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For the rest of my life, I will remember the evening of July 9, 2014. My wife, Pam, was at Girls Camp and something told me to stay at work late to finish some projects that needed to be completed by the end of the week. I got home around 10:15 p.m. and 10 minutes later received a phone call. When I answered, I heard a frantic voice on the other end telling me my daughter had just been in a terrible roll-over crash at mile marker 36 on I-15. He then hung up. I could not believe what I just heard. I immediately called the number back, but no one answered.
I jumped in my car to rush to the scene from our home in St. George. As soon as I backed out of the garage, a thought came to my mind that Natalie was dead. I told myself to stop thinking negative thoughts. Then, it came to me again that Natalie was gone. After fighting these thoughts for 10 minutes, I started preparing myself. For the next 20 minutes while I was driving, I thought about what was sure to be at the scene of the crash.
As I approached mile marker 32, all I could see through my tears were flashing lights. Two fire trucks, three troopers, and a paramedic. I pulled in between two of the vehicles. I jumped out of my car as I saw a body lying on the shoulder of the road, covered by a blanket. I knew it was Natalie. As I ran to her, a Highway Patrol officer and the firemen grabbed me and held me back. Natalie was gone. Not for a few days or a few weeks, but forever.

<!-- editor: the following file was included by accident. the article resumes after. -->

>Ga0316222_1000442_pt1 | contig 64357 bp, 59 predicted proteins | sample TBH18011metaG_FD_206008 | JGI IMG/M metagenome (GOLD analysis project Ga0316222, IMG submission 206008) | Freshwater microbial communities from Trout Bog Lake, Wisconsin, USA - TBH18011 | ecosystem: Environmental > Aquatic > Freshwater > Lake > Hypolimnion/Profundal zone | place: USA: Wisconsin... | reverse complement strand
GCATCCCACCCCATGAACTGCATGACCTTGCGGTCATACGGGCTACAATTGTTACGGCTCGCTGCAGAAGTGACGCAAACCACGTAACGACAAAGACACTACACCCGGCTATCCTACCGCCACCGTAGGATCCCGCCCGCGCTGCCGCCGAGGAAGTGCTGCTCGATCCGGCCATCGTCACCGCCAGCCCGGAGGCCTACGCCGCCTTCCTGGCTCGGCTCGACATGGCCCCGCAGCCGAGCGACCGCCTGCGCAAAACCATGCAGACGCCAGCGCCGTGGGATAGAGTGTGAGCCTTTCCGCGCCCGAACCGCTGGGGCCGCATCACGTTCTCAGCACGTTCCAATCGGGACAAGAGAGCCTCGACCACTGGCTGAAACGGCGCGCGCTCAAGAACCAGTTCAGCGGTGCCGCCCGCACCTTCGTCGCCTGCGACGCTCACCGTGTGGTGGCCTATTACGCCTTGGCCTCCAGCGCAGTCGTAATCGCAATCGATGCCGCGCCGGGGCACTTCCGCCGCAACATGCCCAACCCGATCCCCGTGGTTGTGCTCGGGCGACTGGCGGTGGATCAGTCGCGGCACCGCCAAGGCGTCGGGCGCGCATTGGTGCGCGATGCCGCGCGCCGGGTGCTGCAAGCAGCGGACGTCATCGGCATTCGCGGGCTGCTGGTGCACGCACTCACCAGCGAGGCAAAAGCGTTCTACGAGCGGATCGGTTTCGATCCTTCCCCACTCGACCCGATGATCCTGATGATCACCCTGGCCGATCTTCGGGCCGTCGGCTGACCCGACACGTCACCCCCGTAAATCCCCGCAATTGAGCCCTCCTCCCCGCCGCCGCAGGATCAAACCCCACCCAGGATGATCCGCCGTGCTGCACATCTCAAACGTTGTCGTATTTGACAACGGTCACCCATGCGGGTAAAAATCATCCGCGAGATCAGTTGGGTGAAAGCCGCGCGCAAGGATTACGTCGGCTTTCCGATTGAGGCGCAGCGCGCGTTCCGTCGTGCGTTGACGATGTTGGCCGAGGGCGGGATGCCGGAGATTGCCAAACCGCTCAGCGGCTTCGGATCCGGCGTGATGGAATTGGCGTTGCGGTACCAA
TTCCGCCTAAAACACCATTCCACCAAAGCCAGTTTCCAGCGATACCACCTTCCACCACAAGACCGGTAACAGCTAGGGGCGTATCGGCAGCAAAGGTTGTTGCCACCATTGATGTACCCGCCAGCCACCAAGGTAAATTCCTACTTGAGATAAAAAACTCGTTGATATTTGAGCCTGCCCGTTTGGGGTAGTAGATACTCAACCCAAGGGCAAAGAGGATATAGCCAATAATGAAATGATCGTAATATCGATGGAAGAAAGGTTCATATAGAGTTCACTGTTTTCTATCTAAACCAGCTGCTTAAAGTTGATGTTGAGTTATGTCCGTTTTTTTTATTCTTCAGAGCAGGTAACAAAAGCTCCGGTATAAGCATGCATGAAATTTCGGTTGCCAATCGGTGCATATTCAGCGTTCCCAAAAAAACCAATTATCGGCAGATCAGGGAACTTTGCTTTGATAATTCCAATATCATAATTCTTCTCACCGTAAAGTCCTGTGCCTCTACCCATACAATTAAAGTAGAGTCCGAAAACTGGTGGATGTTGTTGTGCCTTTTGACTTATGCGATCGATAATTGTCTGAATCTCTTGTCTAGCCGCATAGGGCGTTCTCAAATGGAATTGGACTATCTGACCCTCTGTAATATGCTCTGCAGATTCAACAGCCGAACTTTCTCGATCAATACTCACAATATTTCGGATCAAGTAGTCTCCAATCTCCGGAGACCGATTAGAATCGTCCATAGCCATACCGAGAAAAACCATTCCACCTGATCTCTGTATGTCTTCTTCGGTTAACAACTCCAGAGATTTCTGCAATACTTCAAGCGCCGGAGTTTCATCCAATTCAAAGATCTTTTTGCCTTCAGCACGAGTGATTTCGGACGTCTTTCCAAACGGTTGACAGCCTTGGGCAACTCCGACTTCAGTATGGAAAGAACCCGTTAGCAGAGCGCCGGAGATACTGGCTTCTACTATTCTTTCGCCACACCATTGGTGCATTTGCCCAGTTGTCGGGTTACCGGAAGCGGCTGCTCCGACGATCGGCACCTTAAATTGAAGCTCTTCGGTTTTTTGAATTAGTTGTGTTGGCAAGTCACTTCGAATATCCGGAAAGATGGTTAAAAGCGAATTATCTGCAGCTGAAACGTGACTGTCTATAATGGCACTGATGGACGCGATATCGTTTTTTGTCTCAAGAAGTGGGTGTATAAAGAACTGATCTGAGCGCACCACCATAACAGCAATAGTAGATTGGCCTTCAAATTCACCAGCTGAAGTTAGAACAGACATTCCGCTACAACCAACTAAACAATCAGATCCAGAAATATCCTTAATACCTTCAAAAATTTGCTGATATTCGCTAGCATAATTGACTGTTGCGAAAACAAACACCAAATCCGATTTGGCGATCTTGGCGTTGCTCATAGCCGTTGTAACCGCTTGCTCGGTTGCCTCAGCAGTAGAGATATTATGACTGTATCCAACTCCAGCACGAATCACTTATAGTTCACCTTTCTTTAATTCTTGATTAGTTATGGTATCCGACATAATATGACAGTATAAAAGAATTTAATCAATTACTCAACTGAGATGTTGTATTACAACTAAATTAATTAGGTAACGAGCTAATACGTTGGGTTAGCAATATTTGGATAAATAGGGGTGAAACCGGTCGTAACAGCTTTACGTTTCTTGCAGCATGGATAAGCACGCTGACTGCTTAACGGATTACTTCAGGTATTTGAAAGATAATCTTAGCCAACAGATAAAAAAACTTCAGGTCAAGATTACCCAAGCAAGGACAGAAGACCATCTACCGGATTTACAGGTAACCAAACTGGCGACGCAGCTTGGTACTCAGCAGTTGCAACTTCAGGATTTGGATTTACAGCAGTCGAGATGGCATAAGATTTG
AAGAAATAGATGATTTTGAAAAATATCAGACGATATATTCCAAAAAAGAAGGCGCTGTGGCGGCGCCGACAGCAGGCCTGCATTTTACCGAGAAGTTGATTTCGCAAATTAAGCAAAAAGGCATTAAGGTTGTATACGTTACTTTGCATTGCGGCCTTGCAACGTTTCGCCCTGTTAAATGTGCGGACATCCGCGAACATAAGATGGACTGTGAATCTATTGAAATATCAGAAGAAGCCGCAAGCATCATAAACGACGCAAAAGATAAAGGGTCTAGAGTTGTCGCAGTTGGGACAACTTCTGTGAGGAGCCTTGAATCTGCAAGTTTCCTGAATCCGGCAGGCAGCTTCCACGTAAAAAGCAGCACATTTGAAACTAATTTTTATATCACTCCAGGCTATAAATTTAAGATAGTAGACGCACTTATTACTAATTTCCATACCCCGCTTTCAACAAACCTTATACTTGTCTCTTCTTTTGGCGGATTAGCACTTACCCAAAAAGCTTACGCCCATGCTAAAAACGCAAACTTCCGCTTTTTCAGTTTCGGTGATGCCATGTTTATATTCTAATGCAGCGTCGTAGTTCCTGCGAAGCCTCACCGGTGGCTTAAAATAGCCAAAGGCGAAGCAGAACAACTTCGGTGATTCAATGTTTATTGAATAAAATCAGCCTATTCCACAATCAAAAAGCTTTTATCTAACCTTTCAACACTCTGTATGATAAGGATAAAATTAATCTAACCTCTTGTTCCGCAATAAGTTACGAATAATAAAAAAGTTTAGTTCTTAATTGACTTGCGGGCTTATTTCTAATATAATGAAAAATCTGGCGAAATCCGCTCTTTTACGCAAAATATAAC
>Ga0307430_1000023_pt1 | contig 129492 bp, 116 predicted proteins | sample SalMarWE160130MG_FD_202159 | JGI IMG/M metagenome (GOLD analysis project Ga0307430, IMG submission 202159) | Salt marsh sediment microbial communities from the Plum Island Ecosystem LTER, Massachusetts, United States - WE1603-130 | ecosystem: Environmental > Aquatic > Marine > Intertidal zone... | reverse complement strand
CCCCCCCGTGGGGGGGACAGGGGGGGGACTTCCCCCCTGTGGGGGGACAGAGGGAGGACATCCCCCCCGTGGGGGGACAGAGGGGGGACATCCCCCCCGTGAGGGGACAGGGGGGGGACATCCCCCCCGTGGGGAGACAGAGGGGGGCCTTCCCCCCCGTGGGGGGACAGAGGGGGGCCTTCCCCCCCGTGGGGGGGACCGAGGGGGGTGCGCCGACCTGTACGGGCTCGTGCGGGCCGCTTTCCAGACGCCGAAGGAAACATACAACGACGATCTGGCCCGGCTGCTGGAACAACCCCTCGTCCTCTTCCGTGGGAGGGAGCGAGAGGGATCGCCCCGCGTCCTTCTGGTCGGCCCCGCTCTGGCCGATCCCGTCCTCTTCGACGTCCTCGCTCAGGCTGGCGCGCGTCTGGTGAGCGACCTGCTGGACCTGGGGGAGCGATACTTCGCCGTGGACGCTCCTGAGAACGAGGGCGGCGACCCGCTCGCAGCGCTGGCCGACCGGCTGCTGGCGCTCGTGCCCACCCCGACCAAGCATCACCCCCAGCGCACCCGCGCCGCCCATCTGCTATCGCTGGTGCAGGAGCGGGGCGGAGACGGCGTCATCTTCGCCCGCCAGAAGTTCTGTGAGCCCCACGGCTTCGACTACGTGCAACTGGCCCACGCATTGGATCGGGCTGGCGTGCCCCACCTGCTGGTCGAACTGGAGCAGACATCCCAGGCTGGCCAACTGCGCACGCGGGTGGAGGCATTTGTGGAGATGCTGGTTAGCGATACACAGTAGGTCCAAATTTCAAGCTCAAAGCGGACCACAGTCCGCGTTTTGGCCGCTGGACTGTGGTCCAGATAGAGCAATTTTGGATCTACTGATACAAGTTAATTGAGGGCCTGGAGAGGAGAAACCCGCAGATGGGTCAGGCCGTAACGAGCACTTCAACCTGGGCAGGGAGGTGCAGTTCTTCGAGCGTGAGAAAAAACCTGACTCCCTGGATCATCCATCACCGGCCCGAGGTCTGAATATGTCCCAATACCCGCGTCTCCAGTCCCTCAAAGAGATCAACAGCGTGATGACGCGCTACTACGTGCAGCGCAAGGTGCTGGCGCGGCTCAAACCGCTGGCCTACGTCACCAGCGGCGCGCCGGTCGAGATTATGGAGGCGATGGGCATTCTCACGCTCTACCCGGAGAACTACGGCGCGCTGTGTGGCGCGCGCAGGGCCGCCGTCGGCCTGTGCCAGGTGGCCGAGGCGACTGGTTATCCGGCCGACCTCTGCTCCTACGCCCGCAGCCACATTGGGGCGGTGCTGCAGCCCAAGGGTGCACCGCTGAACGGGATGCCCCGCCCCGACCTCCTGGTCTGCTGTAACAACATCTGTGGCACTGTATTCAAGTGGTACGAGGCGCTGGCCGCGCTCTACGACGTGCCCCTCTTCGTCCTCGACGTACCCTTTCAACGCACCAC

Natalie was our youngest. She was 19 when she died. Her car rolled across the median on the freeway and she was ejected through the windshield. Since she was not wearing her seat belt, Natalie did not have a chance to survive the crash.
I sat on the ground next to my car and waited for the mortuary to come take Natalie’s body. I cried. I prayed. Time seemed to just stop while I was in such agony. I could not believe my beautiful little girl was gone. Just two hours before, life was great. In a single second, our family’s life would change. Then I realized that I needed to make one of the most difficult phone calls of my life. I called each of Natalie’s brothers and sisters to tell them what had happened… there was a terrible car crash and Natalie did not survive.
Natalie was an amazing friend to everyone she met. We all adored her, especially her siblings, nieces, nephews, and cousins. In that split second, the last second of her life, thousands of lives would forever be changed. As we think of Natalie, it is impossible to not think of all the times we will never have with her again. Birthdays, holidays, vacations, as well as hugs and kisses, all gone.
We don’t know what the outcome would have been had Natalie been wearing her seat belt. We do, however, know the outcome of Natalie not wearing her seat belt that night. We love her. We miss her.